- Expand OSINFOR’s mandate to include the ability to inspect sawmills, which are true black holes in the supply chain and, as a result, actively drive illegal logging through their constant, unchecked demand for illegal timber.
- Grant OSINFOR the ability to cancel harvest areas that are being used as laundering vehicles and which OSINFOR currently does not have the power to cancel, in particular so-called “bosques locales” – timber harvest areas created under the previous forest legal framework, some of which are still in place.
But for OSINFOR to further improve its work, it needs the help of others too.
Regional government support
For many years, regional governments have been extremely slow or failed entirely to inform OSINFOR when they establish timber harvest areas or approve operating plans in them.
The law requires regional governments to inform OSINFOR within 15 working days. But according to OSINFOR’s own statistics, in 2018 they failed to do so an astonishing 86% of the time.
What this means in practice is that, by the time OSINFOR has found out about the approval of an operating plan and then goes to inspect it, the illegal logging has already happened and the damage is done.
The Peruvian Government could start to solve this problem by providing additional regional support – perhaps in the form of SERFOR regional officers – in the key logging regions of Loreto and Ucayali – both of which account for almost 70% of round wood production in Peru.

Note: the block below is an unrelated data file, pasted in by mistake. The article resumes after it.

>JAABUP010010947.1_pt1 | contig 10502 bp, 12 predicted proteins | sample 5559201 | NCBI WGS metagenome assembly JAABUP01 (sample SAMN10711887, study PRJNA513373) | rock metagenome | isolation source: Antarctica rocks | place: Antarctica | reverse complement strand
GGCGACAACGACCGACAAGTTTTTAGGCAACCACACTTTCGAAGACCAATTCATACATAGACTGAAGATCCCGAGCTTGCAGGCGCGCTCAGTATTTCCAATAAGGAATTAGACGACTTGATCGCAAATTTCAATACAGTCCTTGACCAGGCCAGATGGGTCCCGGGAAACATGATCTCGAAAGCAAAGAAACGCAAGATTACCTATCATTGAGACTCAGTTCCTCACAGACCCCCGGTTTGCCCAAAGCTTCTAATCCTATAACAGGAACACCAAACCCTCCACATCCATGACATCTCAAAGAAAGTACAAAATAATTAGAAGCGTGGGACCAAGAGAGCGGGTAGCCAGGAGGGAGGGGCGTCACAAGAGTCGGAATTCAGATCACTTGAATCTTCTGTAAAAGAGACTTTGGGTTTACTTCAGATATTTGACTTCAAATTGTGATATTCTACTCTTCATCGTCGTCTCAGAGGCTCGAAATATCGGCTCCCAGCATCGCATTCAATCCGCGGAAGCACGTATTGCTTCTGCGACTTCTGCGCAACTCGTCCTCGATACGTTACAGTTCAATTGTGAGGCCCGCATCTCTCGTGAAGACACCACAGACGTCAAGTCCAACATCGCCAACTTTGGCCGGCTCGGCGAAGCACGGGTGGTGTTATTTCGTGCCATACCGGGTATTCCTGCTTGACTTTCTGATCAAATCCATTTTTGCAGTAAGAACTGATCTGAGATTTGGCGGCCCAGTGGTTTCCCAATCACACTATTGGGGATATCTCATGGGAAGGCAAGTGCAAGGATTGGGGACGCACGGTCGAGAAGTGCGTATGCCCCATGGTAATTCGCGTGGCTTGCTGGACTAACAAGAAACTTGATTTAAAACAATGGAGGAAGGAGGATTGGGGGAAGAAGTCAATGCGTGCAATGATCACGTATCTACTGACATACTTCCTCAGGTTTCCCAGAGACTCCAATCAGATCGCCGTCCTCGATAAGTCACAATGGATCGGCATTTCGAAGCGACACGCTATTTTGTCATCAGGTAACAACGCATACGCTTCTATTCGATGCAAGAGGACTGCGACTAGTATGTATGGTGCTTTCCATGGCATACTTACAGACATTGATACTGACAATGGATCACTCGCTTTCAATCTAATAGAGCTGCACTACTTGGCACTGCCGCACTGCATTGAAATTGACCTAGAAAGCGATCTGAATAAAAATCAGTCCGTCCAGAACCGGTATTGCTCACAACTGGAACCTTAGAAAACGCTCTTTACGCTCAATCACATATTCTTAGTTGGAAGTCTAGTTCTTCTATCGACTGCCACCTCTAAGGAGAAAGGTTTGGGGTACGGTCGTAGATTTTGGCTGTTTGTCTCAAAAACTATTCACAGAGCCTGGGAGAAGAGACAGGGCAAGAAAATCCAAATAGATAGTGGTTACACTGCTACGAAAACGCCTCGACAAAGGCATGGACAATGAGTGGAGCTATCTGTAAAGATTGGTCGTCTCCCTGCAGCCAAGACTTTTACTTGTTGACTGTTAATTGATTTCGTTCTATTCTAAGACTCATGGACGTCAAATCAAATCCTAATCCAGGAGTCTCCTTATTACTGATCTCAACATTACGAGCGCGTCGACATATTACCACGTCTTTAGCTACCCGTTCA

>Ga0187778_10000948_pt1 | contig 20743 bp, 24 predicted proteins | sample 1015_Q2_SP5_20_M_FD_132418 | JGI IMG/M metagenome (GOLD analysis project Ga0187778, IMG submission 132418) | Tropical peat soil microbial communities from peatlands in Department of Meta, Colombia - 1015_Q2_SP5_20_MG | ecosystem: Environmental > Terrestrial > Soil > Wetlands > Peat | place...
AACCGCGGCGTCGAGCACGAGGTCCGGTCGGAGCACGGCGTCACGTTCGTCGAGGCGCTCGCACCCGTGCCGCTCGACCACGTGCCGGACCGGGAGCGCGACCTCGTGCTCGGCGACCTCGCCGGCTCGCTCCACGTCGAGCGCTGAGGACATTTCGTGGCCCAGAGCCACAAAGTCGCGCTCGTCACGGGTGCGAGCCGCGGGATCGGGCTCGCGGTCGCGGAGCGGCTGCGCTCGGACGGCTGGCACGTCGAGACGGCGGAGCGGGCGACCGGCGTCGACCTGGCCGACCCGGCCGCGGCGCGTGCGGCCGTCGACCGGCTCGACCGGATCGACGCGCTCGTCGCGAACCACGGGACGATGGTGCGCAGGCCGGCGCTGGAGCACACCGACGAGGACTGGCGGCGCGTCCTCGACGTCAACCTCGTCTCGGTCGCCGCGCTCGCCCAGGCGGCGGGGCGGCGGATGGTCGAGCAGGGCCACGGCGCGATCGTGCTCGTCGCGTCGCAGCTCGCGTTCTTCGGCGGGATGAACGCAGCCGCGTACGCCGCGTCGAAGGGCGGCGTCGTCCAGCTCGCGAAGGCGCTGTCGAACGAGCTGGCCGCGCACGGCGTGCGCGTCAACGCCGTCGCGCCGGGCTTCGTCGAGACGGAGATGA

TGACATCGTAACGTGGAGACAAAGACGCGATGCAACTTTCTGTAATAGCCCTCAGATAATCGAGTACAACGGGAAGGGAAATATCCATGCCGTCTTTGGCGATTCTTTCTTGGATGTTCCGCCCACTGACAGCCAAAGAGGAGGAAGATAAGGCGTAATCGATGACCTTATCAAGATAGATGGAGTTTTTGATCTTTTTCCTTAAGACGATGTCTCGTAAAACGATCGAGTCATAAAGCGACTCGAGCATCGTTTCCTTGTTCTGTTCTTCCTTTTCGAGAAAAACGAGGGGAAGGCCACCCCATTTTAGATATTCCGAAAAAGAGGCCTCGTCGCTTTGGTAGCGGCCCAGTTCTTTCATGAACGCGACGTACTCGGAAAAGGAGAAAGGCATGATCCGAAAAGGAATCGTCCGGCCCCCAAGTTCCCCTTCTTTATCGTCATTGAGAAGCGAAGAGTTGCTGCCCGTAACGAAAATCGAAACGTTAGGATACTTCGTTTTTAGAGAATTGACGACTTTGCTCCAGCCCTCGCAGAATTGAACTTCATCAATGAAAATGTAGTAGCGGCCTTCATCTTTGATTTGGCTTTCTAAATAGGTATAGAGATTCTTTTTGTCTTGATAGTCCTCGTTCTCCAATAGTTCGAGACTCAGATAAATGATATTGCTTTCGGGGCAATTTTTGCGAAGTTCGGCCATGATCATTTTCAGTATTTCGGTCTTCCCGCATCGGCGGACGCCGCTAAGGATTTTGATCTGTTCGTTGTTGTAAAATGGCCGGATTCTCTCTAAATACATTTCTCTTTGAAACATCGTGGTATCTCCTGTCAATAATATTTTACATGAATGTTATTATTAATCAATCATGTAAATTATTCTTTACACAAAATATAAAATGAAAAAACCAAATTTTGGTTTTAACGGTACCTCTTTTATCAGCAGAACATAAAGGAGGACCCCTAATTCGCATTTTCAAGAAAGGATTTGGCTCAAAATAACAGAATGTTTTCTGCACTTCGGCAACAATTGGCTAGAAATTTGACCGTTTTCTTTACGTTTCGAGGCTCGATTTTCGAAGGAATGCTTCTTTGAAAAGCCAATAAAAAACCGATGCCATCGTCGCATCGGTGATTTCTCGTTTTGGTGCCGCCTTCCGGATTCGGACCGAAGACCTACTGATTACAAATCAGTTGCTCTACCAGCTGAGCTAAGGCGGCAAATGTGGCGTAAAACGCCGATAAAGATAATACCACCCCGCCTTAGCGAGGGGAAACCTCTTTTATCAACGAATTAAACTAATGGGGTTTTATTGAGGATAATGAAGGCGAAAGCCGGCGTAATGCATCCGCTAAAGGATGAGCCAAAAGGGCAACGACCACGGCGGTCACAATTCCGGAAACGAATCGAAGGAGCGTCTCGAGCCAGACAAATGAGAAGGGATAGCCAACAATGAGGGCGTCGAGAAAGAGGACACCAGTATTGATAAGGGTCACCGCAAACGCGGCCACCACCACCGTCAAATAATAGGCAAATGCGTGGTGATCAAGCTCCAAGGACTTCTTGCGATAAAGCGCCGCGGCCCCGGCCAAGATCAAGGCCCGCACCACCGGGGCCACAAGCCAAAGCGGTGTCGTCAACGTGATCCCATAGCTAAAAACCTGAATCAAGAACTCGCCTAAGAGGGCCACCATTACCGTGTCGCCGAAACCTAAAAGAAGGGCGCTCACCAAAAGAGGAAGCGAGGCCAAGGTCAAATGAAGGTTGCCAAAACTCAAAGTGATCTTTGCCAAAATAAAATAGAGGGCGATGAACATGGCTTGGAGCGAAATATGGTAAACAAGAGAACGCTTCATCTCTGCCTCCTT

These are the regions where regional governments yearly approve the highest amounts of timber harvesting operating plans. SERFOR has offices in both, and through them they are supposed to support regional governments. Deploying an existing SERFOR regional officer to a regional government office could be crucial in providing this support. They could monitor the approval of operating plans by the regional governments, and help send these to the OSINFOR offices in those regions immediately after approval.
Regional governments with staff that are susceptible to corruption might then also find it that much harder to approve falsified operating plans, or permit laundering of timber through them, knowing there is someone scrutinising their activities, while honest staff might have much-needed support.
This could also be done relatively easily, by re-allocating existing SERFOR resources to ensure this seemingly mundane but in fact vital task is effectively carried out. This is by no means a prescriptive recommendation, but rather an example of a specific measure that might help improve the situation without the need for additional resources.
There are many other reforms needed to improve the regional government’s relationship to the logging industry. The same goes for SERFORs relationship with the industry.
But all these important problems will take time to resolve.
In the interim, solutions focused on improving OSINFORs efficiency, as the ones suggested above, could be easily implemented by using existing resources more efficiently, helping Peru protect its globally important forests and sending a strong signal to the world that the government is serious about tackling a persistent and pervasive problem.